Riding the Enchanted Circle


The sun rose high and warm over Taos, NM. As I rode the 518 toward the rally site, I said to myself, Look! Look where I am! I know that sounds so silly, but these are the two days I look forward to all year. It was a shining day, and the road was beautiful, clean and clear of gravel. A few trees along the edges of the turns, the usual ones, were beginning to be tipped with gold, a breathtaking reminder that we are at the edge of autumn. The only thing that spoiled the ride slightly was the presence of cops, who we saw actually had another BMW rider pulled over about six miles out of Taos. I thought they usually left us alone to enjoy the roads, but then again I’ve never been here early on a Friday either.

We got to the rally site quickly despite the threat of LEOs, and checked in. I had to buy my usual souvenirs, and then we wandered around briefly. The vendors weren’t set up yet, so we decided to go and do the ride we had planned for the day.

The plan was to take a series of roads known as the Enchanted Circle. The name, to me, makes the imagination run wild, and I wondered what sights and conditions I would encounter. We’d ridden part of this route three, maybe four years ago, and I think I was on my dual sport bike at the time.

NM 518 past the rally site was the beginning of the loop, and then we continued to Mora Valley. We picked up 434 in Mora, a narrow little turn that threads through the canyon formed by two old buildings in the town. A short way up the road we passed the Alpaca farm, and saw a large herd of the darling Alpacas in the meadow next to the road. They were recently shorn, and probably happy for the warm sunny weather.

We wound through some tiny communities, and the road became narrower and narrower until we were on a road with no center stripe, about the width of a car and a half. It dipped and turned through thick vegetation, and I remembered riding it before. It was a shame there were no pullouts to stop and take pictures because it is an amazing little road.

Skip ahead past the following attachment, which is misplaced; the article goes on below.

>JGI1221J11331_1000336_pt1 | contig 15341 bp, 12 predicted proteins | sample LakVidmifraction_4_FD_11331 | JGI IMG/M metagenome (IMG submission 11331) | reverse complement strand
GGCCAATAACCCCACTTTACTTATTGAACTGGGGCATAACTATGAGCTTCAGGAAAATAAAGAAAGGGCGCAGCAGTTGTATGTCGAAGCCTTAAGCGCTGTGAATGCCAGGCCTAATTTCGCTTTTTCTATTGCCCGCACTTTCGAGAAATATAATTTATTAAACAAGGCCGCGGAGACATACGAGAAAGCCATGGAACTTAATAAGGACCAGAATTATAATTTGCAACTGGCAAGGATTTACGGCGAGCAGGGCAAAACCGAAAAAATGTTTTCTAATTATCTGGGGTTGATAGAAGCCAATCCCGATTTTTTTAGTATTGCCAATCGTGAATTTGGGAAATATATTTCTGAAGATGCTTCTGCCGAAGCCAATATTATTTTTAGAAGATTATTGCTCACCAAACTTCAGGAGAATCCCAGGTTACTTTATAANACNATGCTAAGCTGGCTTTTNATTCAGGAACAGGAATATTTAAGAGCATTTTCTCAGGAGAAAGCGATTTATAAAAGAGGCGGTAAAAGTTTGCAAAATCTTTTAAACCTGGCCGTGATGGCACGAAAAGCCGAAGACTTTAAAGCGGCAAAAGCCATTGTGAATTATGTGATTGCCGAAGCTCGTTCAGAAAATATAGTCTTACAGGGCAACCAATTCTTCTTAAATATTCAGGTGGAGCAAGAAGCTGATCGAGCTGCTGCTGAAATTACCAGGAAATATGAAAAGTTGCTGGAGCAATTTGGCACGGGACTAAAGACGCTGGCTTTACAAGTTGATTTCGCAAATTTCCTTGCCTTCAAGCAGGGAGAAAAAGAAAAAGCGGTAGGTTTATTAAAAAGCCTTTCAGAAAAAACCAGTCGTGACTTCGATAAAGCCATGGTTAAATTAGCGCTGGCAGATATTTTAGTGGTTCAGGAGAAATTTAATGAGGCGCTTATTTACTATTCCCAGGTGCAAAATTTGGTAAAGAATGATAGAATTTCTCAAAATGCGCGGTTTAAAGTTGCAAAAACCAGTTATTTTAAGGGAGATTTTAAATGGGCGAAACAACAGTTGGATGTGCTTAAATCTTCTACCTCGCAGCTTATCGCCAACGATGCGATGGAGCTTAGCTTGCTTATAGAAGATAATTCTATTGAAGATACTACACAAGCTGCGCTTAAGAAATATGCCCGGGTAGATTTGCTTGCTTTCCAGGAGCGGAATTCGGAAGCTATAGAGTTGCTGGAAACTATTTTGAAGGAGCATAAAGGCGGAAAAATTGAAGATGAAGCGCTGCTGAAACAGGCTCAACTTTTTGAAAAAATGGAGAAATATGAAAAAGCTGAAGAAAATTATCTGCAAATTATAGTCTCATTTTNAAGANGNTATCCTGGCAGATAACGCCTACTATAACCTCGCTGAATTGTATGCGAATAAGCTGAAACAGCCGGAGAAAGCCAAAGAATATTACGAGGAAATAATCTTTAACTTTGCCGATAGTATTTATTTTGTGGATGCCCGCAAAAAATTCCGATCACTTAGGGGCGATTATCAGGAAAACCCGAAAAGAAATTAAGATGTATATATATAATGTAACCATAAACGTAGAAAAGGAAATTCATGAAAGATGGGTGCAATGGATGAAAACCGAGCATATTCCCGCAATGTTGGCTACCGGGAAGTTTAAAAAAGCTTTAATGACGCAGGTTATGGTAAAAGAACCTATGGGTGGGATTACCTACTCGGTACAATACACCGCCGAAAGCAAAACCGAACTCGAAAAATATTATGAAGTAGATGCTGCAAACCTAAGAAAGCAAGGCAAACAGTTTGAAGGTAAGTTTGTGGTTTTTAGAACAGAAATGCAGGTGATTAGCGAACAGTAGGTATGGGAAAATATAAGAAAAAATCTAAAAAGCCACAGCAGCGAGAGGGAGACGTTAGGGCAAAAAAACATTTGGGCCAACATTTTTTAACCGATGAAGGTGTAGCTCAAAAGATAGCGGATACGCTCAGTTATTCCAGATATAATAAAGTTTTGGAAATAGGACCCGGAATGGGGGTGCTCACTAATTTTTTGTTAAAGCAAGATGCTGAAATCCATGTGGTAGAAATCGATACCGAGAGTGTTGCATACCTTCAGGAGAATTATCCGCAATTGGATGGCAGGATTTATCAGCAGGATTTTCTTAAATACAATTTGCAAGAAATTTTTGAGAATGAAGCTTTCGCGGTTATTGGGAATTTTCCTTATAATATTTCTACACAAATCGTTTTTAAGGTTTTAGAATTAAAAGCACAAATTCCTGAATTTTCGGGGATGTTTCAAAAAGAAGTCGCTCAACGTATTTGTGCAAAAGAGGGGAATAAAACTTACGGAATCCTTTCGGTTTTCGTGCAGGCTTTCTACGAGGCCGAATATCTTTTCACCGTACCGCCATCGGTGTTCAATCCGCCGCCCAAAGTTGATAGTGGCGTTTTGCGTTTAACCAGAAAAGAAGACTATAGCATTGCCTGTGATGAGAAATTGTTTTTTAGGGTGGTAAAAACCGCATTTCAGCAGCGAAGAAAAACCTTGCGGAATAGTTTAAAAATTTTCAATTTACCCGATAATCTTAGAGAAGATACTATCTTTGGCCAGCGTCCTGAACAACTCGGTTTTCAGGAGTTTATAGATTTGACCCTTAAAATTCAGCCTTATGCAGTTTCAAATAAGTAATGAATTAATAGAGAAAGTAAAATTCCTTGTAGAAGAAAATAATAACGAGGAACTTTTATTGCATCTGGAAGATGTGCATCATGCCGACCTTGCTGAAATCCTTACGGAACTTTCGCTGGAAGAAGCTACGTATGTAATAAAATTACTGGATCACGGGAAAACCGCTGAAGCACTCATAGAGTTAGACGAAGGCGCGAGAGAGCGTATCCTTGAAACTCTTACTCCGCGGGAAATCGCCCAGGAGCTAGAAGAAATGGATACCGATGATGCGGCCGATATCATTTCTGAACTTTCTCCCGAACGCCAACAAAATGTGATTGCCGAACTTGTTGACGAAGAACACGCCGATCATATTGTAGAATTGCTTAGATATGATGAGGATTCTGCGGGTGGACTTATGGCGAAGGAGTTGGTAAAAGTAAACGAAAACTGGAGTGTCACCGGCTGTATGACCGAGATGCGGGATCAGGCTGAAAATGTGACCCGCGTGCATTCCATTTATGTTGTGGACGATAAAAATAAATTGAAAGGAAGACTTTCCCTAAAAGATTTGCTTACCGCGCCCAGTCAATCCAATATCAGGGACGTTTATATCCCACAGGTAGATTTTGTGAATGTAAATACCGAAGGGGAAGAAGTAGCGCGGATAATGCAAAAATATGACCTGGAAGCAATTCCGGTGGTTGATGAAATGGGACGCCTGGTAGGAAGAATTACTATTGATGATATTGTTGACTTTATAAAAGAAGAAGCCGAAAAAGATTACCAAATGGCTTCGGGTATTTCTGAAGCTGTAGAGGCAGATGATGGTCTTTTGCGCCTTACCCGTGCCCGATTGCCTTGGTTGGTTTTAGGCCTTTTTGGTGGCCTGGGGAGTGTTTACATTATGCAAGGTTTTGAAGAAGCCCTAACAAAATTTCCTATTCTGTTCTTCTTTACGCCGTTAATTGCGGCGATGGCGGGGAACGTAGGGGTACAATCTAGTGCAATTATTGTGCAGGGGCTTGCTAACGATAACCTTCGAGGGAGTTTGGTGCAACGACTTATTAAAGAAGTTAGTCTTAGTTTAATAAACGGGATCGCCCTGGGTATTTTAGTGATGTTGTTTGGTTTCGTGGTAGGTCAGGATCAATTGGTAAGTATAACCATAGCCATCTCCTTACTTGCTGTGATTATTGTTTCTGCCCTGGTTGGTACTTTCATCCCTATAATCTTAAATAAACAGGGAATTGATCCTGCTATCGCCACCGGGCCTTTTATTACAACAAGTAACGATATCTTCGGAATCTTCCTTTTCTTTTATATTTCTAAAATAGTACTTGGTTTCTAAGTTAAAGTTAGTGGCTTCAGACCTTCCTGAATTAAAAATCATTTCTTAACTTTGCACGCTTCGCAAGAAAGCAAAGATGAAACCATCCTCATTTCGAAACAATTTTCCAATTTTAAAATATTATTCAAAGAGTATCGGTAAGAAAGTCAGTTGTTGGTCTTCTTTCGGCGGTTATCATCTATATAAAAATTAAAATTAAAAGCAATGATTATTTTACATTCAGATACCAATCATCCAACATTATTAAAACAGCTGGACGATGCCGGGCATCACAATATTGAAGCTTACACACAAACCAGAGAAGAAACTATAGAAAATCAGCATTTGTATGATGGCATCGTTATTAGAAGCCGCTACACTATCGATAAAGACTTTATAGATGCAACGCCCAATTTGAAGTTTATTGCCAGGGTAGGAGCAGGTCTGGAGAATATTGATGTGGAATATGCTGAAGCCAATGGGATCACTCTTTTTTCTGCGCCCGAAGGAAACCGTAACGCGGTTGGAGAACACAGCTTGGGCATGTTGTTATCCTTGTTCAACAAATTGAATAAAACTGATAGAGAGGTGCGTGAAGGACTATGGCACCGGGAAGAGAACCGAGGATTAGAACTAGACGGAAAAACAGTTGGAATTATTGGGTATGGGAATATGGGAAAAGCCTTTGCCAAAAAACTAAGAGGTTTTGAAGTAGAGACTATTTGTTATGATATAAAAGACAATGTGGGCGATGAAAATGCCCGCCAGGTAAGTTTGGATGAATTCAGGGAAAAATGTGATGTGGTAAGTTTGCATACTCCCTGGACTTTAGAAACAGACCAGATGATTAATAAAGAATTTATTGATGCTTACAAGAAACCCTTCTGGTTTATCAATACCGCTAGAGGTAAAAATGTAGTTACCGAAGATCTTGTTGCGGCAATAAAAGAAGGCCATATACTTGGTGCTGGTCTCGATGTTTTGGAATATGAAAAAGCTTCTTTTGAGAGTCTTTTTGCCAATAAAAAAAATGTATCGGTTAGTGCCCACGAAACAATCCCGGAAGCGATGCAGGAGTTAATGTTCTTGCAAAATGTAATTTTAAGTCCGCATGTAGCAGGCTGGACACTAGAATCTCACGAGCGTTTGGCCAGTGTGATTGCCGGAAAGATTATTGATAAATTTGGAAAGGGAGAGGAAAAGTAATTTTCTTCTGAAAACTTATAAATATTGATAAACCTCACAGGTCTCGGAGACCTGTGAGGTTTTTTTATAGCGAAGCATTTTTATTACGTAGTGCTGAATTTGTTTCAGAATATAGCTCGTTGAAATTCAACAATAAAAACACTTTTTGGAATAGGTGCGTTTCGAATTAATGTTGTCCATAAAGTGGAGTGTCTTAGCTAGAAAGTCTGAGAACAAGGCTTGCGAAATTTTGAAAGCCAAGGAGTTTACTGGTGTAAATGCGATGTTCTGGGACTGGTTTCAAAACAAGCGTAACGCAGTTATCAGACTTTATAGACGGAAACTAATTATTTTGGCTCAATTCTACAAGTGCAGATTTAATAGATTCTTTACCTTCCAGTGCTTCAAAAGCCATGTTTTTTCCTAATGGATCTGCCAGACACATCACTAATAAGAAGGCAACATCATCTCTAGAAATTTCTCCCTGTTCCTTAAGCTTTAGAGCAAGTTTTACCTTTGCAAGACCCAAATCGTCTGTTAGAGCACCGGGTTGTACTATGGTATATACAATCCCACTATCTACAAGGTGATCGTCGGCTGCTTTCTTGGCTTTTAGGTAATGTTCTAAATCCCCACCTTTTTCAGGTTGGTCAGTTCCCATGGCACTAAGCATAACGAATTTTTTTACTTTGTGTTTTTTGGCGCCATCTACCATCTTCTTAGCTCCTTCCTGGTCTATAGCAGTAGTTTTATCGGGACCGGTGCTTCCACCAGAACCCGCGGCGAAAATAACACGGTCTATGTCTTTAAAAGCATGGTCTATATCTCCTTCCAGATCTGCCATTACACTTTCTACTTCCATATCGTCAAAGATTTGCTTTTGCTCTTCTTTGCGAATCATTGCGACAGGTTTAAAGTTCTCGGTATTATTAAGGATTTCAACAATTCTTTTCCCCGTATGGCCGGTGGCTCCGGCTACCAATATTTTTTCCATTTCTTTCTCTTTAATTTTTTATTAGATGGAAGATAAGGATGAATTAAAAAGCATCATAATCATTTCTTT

When the road widened again to two lanes, it came out in a wide windswept alpine meadow. We were at about 8,000 feet in elevation, and I was able to pull over then to take a few photos. The best photos would have been of the part of the road I’d just left, but it was not safe to stop.

On the Enchanted Circle:

Soon we passed Angelfire ski resort, and then picked up NM 64, which was another wonderful road. We took that past Eagle Nest state park where we picked up NM 38 and headed toward Questa, where we picked up NM 522. Soon we were riding high mountain passes with joy, until we got stuck behind a “spoiler,” some stupid big truck that was going way too slowly. I thought he would be courteous and pull over because there were more vehicles than just us behind him, but he didn’t. So much for courtesy. At last we found ourselves in a touristy winter sports town called Red River, which was good because I’d had enough of creeping along in first or second gear on the steep grades. We parked the bikes, got some coffee, and walked around.

First, we went down to the vaunted river, which turned out to be a bit of a disappointment since it was only a few feet wide and about a foot deep. I am sure it runs full and fast at some point, but it wasn’t what I was expecting today.

Smaller than I expected, but still pretty:

We walked around the town for a while looking at souvenirs. Being the big spender that I am, I bought a knotted paracord bracelet for a whopping $4, just so I could say I got something there. Then we got back on the 522, rode a lovely stretch of perfect turns, then the road flattened out as we dropped in elevation. We passed a place that was actually called the Enchanted Forest, but the road that led there was dirt and we are on the road bikes. It would have been fun to explore it if we’d had the dual sport bikes. Maybe next time.

The temperature went up, too, into the high 80s F. I am still disappointed with the heat on this trip. I was trying to get away from it, that and the incessant sun. It was absolutely hot by the time we rejoined a short piece of NM 64 that we took for a couple of hundred feet just outside the north end of Taos.

We turned onto Blueberry Hill Rd., the “relief route,” a secret shortcut that we use to avoid the ever-present traffic backups in Taos proper. Today, though, yet another cop was at the side of the road, and to my horror, pulled out behind us. That meant we had to creep along yet again, this time at 35 mph, and when we got to the 25 mph zone, it was unbearable. I sat there sweating and trying to make the bike go that slowly. It was dreadful. Finally, since we didn’t go over the speed limit (a true test of will) the cop tired of the game and turned the opposite way we did. What a relief, speaking of relief routes. A short while later, we closed the circle and crossed the intersection with 518 where we’d started our day. It was truly an enchanting ride with all the beautiful scenery and fun roads! Even after my long day riding yesterday, I still jumped on the bike today and did 150 miles.

It seems very unreal that we have only one day left before we have to start home. As usual, it is going way too fast. I wish work days would go that fast, but they, of course, drag like forever.


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